Israel's Beirut exit -- under way despite problems
It was the first burst of color that the tragedy-ridden Beirut Palestinian refugee camp of Shatila had seen in months.
Grieving relatives laid two large yellow wreaths and a Palestinian flag on the mass grave holding loved ones killed in last week's massacre. Nearby, Italian troops in red berets and red cravats embossed with yellow-winged lions were deploying to give camp residents some small feeling of security.
Scores of Italian and French troops of the multinational force first sent to supervise the Palestinian evacuation from Beirut were finally deployed Monday in Shatila. The mission of the second visit of this peacekeeping force is to protect Palestinian and Lebanese civilians following the massacre.
Along with these signs of security are indications that a transfer of control from Israel to Lebanese and multinational forces is proceeding.
Landing of the multinational force had been delayed because Israel refused to leave positions its troops still held at Beirut port.
But at Lebanese government urging, the Italian and French troops - about l, 200 men each - have landed. Some l,500 US marines still wait offshore until all Israeli troops leave the port and Beirut International Airport.
(President Reagan's deputy press secretary, Larry Speakes, said Monday that the US expected Israeli Defense Forces to be out of Beirut by midweek. He also said that 1,200 US troops now are expected to land in Lebanon Wednesday, although details are still being worked out.)
Israeli military sources say Israeli troops will all be gone from west Beirut by Wednesday. An Israeli Foreign Ministry spokesman said Sunday that Israeli troops would leave east Beirut by Friday.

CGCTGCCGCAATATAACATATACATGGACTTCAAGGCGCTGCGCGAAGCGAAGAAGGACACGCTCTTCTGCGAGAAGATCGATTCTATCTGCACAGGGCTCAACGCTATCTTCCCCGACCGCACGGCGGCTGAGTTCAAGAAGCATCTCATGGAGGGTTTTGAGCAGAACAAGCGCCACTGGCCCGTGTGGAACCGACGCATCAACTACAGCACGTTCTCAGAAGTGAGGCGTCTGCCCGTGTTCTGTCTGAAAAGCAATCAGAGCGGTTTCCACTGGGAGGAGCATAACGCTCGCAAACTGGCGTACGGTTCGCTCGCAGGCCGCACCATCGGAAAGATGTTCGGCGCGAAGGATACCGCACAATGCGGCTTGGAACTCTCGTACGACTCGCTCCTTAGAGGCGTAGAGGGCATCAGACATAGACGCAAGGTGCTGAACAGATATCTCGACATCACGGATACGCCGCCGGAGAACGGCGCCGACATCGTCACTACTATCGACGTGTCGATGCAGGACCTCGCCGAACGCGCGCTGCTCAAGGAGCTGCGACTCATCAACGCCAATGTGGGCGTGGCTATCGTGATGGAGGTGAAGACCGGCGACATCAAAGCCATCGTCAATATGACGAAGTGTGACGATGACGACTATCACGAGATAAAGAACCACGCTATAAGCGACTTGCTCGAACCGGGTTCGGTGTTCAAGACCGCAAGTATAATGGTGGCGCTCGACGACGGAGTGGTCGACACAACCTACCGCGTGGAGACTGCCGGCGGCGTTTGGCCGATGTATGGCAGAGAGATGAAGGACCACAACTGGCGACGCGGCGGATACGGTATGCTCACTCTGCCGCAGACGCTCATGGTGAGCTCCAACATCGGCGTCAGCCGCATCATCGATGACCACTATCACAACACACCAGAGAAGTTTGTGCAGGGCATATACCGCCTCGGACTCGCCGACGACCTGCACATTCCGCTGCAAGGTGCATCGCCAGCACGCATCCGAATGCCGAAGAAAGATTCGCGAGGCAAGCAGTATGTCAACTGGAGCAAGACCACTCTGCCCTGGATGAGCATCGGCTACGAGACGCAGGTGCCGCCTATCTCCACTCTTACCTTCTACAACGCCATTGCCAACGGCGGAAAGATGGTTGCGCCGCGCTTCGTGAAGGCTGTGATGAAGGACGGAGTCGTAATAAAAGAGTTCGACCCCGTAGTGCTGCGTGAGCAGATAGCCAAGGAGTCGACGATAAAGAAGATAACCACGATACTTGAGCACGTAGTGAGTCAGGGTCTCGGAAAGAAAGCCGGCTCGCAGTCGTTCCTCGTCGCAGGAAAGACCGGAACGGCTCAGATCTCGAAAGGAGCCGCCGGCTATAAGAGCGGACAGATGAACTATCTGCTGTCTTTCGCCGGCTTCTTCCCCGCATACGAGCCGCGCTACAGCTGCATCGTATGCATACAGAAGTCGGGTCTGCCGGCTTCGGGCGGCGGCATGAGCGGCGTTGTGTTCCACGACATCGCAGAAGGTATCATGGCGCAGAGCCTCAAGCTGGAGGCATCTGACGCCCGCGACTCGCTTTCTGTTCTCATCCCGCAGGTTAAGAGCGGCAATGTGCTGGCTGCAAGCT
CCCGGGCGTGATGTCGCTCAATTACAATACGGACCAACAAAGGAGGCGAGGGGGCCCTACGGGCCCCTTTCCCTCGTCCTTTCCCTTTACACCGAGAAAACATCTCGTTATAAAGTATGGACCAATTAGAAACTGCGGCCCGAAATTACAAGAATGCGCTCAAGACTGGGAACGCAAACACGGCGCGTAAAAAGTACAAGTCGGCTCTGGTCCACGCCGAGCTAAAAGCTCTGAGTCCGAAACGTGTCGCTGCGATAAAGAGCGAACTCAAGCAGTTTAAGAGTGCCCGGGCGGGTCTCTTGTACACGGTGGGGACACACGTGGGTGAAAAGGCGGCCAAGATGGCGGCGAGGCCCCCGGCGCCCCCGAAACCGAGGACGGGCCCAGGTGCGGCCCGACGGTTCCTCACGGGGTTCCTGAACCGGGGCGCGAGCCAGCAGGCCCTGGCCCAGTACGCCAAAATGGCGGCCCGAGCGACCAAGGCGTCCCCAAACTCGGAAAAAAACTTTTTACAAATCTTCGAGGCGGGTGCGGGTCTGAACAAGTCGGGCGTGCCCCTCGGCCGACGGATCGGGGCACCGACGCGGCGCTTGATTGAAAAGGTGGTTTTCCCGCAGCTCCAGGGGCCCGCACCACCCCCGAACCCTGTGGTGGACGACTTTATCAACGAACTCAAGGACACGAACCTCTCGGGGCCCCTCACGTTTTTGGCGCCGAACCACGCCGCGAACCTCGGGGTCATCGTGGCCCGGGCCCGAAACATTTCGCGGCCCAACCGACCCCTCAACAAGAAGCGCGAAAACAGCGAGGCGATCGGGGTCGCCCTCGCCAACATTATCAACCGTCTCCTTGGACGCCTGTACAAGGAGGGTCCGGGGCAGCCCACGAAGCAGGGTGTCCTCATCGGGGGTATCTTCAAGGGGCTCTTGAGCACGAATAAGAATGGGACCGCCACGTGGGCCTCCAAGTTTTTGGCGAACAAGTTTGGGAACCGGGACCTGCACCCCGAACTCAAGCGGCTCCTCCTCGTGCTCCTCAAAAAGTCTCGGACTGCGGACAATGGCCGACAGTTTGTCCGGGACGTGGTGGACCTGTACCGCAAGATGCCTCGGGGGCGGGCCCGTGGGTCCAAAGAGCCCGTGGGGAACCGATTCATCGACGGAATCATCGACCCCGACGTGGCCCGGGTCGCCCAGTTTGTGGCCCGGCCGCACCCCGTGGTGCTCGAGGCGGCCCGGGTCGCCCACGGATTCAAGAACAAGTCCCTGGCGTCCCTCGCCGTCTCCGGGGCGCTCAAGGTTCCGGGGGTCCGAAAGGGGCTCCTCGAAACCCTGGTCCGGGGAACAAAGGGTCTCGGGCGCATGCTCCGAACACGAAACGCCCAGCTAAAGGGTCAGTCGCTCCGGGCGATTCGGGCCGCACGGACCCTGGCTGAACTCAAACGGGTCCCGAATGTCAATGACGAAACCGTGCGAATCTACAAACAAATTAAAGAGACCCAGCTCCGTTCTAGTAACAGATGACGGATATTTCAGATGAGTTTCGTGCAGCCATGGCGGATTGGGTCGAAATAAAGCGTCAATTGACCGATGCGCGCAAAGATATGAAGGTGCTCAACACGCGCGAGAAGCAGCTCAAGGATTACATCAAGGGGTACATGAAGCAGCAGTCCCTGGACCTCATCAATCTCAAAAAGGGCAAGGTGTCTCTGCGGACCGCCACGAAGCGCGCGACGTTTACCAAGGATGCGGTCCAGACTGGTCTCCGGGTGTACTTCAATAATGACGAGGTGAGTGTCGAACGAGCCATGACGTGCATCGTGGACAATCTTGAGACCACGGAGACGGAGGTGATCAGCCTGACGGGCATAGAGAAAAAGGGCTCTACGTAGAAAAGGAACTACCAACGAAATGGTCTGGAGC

The eagerness with which the multinational force has been awaited and the high hopes invested in it to help the Lebanese government reestablish security throughout Beirut are indicative of the desperation here for a return to normalcy.
But the difficulties of American negotiations with Israel over removal of Israeli troops from west Beirut give a sobering preview of the problems facing future negotiations over removal of all foreign forces from Lebanon.
The Israeli position has shifted repeatedly. At first Israel insisted on the right to carry out patrols even after withdrawing from west Beirut. As late as yesterday an Israeli spokesman said that Israel would not leave until all Palestinian ''terrorists'' and arms depots had been cleared out.
Since invading west Beirut nearly two weeks ago, Israel has been clearing out offices, research centers, and bank records belonging to the Palestine Liberation Organization. Israeli soldiers have also been searching homes and offices of Lebanese leftist political leaders and groups and arresting numbers of Lebanese and Palestinians who are reportedly being held at an Israeli prison camp in Ansar in south Lebanon.
Israel apparently has now agreed to leave Beirut airport, which will come under the control of the Lebanese Army and the multinational force Wednesday. Lebanese gendarmes said Monday that Middle East Airlines, the Lebanese carrier, hoped to resume flights ''in three days.'' Italian troops with white helmets with black plumes have taken up positions on the way to the airport.
The specific role of the force is still being negotiated at this late date. Lebanese President Amin Gemayel, who has set up a coordination committee with the Americans, French, and Italians, wants the force to help him establish a capital city free of all armed militias and unofficial gunmen. Both east and west Beirut - whose dividing line would be abolished - would be patrolled jointly by the Lebanese Army, the Lebanese internal security forces and police, and the multinational force.
The Lebanese Army is already extremely visible, moving into west Beirut positions for the first time in seven years as the Israelis have evacuated them. In an apparent attempt to boost a law-and-order image, Lebanese Army and police have been bulldozing illegal shops along the waterfront established over the past seven years of lawlessness and civil strife.
The Army has also been conducting a vast operation to expel foreigners illegally in the country, mainly Palestinians and Syrians.